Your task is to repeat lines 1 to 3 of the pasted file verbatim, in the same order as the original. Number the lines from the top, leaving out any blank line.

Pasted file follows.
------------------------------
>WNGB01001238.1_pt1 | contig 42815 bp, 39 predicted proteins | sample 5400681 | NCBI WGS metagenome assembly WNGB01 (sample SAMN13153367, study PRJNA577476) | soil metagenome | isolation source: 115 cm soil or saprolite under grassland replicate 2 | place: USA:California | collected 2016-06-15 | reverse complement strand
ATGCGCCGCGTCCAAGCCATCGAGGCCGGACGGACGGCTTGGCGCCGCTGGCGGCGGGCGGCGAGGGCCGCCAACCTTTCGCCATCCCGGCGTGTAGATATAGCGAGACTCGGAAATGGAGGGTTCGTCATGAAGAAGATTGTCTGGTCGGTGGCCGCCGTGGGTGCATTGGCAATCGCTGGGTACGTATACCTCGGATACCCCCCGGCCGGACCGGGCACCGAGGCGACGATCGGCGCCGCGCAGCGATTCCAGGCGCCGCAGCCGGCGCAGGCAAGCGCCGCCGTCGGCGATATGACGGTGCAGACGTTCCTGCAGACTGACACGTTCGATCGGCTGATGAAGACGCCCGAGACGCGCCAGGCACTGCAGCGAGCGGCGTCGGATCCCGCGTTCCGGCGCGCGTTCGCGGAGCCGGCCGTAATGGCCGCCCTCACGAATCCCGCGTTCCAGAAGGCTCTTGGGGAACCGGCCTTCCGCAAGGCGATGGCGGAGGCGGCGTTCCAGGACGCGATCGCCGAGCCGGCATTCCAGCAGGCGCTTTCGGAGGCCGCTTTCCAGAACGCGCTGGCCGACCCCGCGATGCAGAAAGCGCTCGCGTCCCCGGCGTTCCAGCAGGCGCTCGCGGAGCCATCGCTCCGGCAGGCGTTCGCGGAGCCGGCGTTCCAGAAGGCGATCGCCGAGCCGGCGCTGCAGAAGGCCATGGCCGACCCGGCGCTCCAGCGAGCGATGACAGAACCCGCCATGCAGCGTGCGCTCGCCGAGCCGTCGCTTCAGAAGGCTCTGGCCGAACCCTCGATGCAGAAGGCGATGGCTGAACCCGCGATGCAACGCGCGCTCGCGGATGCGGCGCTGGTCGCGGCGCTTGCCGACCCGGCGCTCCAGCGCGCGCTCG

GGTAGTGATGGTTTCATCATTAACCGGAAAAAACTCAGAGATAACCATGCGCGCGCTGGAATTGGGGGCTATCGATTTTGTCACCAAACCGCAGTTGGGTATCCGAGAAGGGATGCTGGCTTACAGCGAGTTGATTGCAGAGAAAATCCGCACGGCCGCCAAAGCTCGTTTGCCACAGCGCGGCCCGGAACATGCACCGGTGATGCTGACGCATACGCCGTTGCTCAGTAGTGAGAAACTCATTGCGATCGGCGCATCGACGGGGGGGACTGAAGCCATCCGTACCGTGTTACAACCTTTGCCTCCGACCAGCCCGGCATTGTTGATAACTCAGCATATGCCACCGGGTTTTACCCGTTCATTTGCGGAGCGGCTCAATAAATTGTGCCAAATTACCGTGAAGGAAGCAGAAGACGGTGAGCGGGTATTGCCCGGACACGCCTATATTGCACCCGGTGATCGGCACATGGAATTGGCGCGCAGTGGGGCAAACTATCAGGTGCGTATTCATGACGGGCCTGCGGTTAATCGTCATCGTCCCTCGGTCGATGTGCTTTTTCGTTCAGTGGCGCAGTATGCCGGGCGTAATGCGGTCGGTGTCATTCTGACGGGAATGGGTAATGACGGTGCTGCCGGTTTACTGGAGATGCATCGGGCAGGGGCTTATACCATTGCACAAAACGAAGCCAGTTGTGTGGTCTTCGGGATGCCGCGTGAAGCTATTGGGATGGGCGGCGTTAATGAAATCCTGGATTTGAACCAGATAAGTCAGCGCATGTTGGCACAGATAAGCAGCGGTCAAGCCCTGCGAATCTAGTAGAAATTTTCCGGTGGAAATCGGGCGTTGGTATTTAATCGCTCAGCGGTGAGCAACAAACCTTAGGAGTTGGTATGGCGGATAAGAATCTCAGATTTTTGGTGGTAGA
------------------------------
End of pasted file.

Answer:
>WNGB01001238.1_pt1 | contig 42815 bp, 39 predicted proteins | sample 5400681 | NCBI WGS metagenome assembly WNGB01 (sample SAMN13153367, study PRJNA577476) | soil metagenome | isolation source: 115 cm soil or saprolite under grassland replicate 2 | place: USA:California | collected 2016-06-15 | reverse complement strand
ATGCGCCGCGTCCAAGCCATCGAGGCCGGACGGACGGCTTGGCGCCGCTGGCGGCGGGCGGCGAGGGCCGCCAACCTTTCGCCATCCCGGCGTGTAGATATAGCGAGACTCGGAAATGGAGGGTTCGTCATGAAGAAGATTGTCTGGTCGGTGGCCGCCGTGGGTGCATTGGCAATCGCTGGGTACGTATACCTCGGATACCCCCCGGCCGGACCGGGCACCGAGGCGACGATCGGCGCCGCGCAGCGATTCCAGGCGCCGCAGCCGGCGCAGGCAAGCGCCGCCGTCGGCGATATGACGGTGCAGACGTTCCTGCAGACTGACACGTTCGATCGGCTGATGAAGACGCCCGAGACGCGCCAGGCACTGCAGCGAGCGGCGTCGGATCCCGCGTTCCGGCGCGCGTTCGCGGAGCCGGCCGTAATGGCCGCCCTCACGAATCCCGCGTTCCAGAAGGCTCTTGGGGAACCGGCCTTCCGCAAGGCGATGGCGGAGGCGGCGTTCCAGGACGCGATCGCCGAGCCGGCATTCCAGCAGGCGCTTTCGGAGGCCGCTTTCCAGAACGCGCTGGCCGACCCCGCGATGCAGAAAGCGCTCGCGTCCCCGGCGTTCCAGCAGGCGCTCGCGGAGCCATCGCTCCGGCAGGCGTTCGCGGAGCCGGCGTTCCAGAAGGCGATCGCCGAGCCGGCGCTGCAGAAGGCCATGGCCGACCCGGCGCTCCAGCGAGCGATGACAGAACCCGCCATGCAGCGTGCGCTCGCCGAGCCGTCGCTTCAGAAGGCTCTGGCCGAACCCTCGATGCAGAAGGCGATGGCTGAACCCGCGATGCAACGCGCGCTCGCGGATGCGGCGCTGGTCGCGGCGCTTGCCGACCCGGCGCTCCAGCGCGCGCTCG

GGTAGTGATGGTTTCATCATTAACCGGAAAAAACTCAGAGATAACCATGCGCGCGCTGGAATTGGGGGCTATCGATTTTGTCACCAAACCGCAGTTGGGTATCCGAGAAGGGATGCTGGCTTACAGCGAGTTGATTGCAGAGAAAATCCGCACGGCCGCCAAAGCTCGTTTGCCACAGCGCGGCCCGGAACATGCACCGGTGATGCTGACGCATACGCCGTTGCTCAGTAGTGAGAAACTCATTGCGATCGGCGCATCGACGGGGGGGACTGAAGCCATCCGTACCGTGTTACAACCTTTGCCTCCGACCAGCCCGGCATTGTTGATAACTCAGCATATGCCACCGGGTTTTACCCGTTCATTTGCGGAGCGGCTCAATAAATTGTGCCAAATTACCGTGAAGGAAGCAGAAGACGGTGAGCGGGTATTGCCCGGACACGCCTATATTGCACCCGGTGATCGGCACATGGAATTGGCGCGCAGTGGGGCAAACTATCAGGTGCGTATTCATGACGGGCCTGCGGTTAATCGTCATCGTCCCTCGGTCGATGTGCTTTTTCGTTCAGTGGCGCAGTATGCCGGGCGTAATGCGGTCGGTGTCATTCTGACGGGAATGGGTAATGACGGTGCTGCCGGTTTACTGGAGATGCATCGGGCAGGGGCTTATACCATTGCACAAAACGAAGCCAGTTGTGTGGTCTTCGGGATGCCGCGTGAAGCTATTGGGATGGGCGGCGTTAATGAAATCCTGGATTTGAACCAGATAAGTCAGCGCATGTTGGCACAGATAAGCAGCGGTCAAGCCCTGCGAATCTAGTAGAAATTTTCCGGTGGAAATCGGGCGTTGGTATTTAATCGCTCAGCGGTGAGCAACAAACCTTAGGAGTTGGTATGGCGGATAAGAATCTCAGATTTTTGGTGGTAGA